One of the main parts of my life and wanderings these days is the road trip. In fact, I don’t remember a time when road trips weren’t a big part of my life.
As a child, I probably asked “Are we there yet?” 10 times an hour if I wasn’t sleeping. But I also remember a lot of special moments along the way. Special moments like cracking the window to let that cold air roll down my back while cocooned in my blanket. And feeling the heater’s warm air slipping under my parents’ seat, lapping at my legs, as we climbed the Grapevine. Or the time in Yosemite, when I didn’t see the bear coming down the adjacent path and we came face to face. Fortunately, the trashcan treasure that was further down the road was of more interest than a small, 7 year old boy. And what was a road trip without fighting with your brothers in the back seat while mom strained to pull you apart and dad threatening “I’LL STOP THE CAR!”
It seems most Americans were obsessed with road trips back in those days. Air travel was not affordable and super highways didn’t exist—nor did air conditioning! So, folks took off for an adventure, knowing that it would take time to get there and there would be so much to see along the way. It was a time when people took to the road to have a good time, not to make good time as was so aptly put in the movie “Cars”. Roads like Route 66 were swarmed during the summers as people went in search of America. To beat the heat, you would stop early and play in the pools of those neon motels that sprung up everywhere. I remember my friends disappearing for large chunks of time as they went off to discover America with their families. People still took long vacations back then because you had to if you wanted to actually do something.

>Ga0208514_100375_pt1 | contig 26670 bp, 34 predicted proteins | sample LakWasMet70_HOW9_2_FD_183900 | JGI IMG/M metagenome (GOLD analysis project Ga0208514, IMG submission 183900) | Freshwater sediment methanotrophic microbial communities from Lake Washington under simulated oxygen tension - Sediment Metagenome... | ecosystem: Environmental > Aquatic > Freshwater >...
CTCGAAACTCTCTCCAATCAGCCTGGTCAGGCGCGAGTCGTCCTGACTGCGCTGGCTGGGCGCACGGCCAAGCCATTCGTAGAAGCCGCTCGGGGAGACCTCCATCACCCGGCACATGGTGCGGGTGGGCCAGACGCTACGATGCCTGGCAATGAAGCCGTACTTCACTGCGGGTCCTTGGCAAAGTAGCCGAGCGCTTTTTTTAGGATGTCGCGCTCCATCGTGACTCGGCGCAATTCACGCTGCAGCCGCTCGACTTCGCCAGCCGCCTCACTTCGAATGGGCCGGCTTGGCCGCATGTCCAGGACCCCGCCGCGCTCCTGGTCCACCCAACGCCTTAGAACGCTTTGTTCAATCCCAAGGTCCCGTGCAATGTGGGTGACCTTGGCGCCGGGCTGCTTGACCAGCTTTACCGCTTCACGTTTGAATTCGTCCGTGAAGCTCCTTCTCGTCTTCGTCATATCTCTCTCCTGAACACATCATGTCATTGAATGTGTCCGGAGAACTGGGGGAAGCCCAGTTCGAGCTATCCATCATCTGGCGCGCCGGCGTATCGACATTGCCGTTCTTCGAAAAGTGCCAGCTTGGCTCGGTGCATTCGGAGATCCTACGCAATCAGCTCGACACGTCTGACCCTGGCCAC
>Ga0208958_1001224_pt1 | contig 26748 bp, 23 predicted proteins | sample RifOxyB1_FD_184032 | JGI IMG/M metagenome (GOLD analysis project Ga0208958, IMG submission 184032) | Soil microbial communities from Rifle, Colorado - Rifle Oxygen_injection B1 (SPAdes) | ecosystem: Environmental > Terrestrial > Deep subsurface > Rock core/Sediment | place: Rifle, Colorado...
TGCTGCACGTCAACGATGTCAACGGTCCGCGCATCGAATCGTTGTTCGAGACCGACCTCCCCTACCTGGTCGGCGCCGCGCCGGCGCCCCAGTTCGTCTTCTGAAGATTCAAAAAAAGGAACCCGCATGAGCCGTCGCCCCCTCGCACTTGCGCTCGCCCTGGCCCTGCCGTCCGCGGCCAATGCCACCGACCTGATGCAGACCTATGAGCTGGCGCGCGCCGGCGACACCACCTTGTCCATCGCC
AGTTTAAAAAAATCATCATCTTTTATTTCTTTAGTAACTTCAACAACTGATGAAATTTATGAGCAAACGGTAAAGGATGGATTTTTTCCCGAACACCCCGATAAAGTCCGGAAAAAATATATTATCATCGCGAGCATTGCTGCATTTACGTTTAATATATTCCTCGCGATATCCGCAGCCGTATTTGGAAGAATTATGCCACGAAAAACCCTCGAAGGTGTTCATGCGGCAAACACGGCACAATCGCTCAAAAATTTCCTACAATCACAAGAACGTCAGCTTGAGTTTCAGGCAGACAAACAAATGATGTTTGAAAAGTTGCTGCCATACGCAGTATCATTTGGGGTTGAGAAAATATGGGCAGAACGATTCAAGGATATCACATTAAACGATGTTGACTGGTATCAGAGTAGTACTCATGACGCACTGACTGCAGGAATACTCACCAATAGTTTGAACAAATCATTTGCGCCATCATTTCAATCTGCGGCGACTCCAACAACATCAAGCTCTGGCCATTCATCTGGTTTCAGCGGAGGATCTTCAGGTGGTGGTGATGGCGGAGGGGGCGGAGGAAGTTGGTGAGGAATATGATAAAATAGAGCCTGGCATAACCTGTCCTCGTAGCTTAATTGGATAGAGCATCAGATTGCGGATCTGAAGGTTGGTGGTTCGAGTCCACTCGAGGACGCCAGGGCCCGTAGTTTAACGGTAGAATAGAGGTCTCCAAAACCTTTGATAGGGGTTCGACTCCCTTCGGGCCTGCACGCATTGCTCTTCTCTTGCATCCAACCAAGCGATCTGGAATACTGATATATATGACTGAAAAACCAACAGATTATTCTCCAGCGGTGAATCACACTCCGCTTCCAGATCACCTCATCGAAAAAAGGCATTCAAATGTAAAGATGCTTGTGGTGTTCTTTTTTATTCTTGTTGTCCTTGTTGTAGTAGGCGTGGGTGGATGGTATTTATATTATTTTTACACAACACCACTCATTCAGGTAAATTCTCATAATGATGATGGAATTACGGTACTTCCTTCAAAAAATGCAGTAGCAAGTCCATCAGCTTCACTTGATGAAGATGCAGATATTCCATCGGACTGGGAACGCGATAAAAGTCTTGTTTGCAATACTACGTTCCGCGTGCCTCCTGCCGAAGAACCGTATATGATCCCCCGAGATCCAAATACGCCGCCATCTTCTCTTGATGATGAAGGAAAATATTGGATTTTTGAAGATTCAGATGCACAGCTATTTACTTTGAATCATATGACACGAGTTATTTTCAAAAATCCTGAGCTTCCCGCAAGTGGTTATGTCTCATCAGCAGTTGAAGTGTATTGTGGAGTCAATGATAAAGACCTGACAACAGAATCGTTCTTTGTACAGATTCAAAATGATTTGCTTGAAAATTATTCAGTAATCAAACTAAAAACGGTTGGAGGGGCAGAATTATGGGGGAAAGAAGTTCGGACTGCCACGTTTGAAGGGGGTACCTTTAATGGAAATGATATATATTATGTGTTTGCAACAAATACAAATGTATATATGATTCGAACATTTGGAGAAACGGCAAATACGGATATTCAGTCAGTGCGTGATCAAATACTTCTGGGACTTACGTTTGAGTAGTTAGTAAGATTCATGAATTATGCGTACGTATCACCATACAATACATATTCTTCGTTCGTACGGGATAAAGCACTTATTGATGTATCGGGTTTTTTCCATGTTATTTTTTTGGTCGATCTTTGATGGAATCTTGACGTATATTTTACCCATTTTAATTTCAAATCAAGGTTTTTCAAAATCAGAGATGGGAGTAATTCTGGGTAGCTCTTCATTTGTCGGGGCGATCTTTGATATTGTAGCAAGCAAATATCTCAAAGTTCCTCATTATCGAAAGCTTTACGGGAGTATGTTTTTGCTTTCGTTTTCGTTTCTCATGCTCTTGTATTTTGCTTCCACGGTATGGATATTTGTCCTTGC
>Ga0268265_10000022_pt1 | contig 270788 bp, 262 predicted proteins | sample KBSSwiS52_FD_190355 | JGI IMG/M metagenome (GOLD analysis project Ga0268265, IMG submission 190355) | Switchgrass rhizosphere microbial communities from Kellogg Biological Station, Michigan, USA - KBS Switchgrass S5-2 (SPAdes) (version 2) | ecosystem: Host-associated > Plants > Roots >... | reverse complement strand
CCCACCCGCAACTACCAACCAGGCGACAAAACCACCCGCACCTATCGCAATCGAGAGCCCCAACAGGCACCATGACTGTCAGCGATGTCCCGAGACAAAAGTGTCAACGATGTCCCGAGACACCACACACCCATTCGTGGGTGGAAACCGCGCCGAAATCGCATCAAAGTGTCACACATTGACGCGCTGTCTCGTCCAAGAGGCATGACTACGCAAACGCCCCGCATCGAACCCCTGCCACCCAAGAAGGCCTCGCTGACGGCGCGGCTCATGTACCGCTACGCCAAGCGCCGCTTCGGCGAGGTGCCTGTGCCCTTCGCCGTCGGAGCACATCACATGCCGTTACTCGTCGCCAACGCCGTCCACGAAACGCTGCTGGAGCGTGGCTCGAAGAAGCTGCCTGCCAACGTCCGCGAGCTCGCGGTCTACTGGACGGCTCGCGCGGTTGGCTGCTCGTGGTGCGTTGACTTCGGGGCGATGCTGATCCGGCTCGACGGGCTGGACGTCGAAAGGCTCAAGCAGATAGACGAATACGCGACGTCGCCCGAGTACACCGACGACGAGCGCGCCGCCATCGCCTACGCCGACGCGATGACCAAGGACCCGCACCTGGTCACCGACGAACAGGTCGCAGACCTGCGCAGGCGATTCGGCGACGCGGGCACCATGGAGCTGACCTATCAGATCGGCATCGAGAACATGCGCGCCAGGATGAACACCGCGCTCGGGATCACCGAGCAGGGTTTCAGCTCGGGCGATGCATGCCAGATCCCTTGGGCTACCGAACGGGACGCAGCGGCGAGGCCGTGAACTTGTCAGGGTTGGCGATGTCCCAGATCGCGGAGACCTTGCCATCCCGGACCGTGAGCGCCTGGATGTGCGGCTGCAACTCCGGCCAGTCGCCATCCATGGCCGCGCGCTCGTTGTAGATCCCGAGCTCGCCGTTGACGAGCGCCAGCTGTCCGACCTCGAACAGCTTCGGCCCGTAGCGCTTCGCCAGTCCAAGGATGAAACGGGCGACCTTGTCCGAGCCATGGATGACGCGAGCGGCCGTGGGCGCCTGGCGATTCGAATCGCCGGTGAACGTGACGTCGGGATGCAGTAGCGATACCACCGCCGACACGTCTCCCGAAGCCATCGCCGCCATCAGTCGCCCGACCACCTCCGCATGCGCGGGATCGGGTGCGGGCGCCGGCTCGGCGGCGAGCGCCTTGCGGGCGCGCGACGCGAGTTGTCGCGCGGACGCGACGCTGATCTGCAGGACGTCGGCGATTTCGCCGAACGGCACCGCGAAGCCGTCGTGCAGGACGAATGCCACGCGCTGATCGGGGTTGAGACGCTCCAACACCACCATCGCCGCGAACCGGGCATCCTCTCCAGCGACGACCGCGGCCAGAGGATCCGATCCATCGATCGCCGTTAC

So many great books were written about experiences on the road, Kerouac’s “On the Road”, Least Heat Moon’s “Blue Highways” and my favorite, Pirsig’s “Zen and the Art of Motorcycle Maintenance” to name a few. Books that celebrated the road, the freedom of youth, philosophy and the wonderful people that were met along the way. There is a lot of time to just think on a road trip—more so if you don’t take the kids along! But it is the times between the towns and fuel stops that allow the brain to float in random ways, solving this issue or that and giving new focus.
Although I have always loved road trips, it was photography that really got me into it in a big way as an adult. Sometimes I would take off just for the day, driving 5-600 miles before returning home. Other times I would have a week or so to explore. It really didn’t matter all that much, it was just the fact that you got to hit the road, get away from the routine, that seemed to cleanse the soul. It also offered up some interesting experiences and people along the way.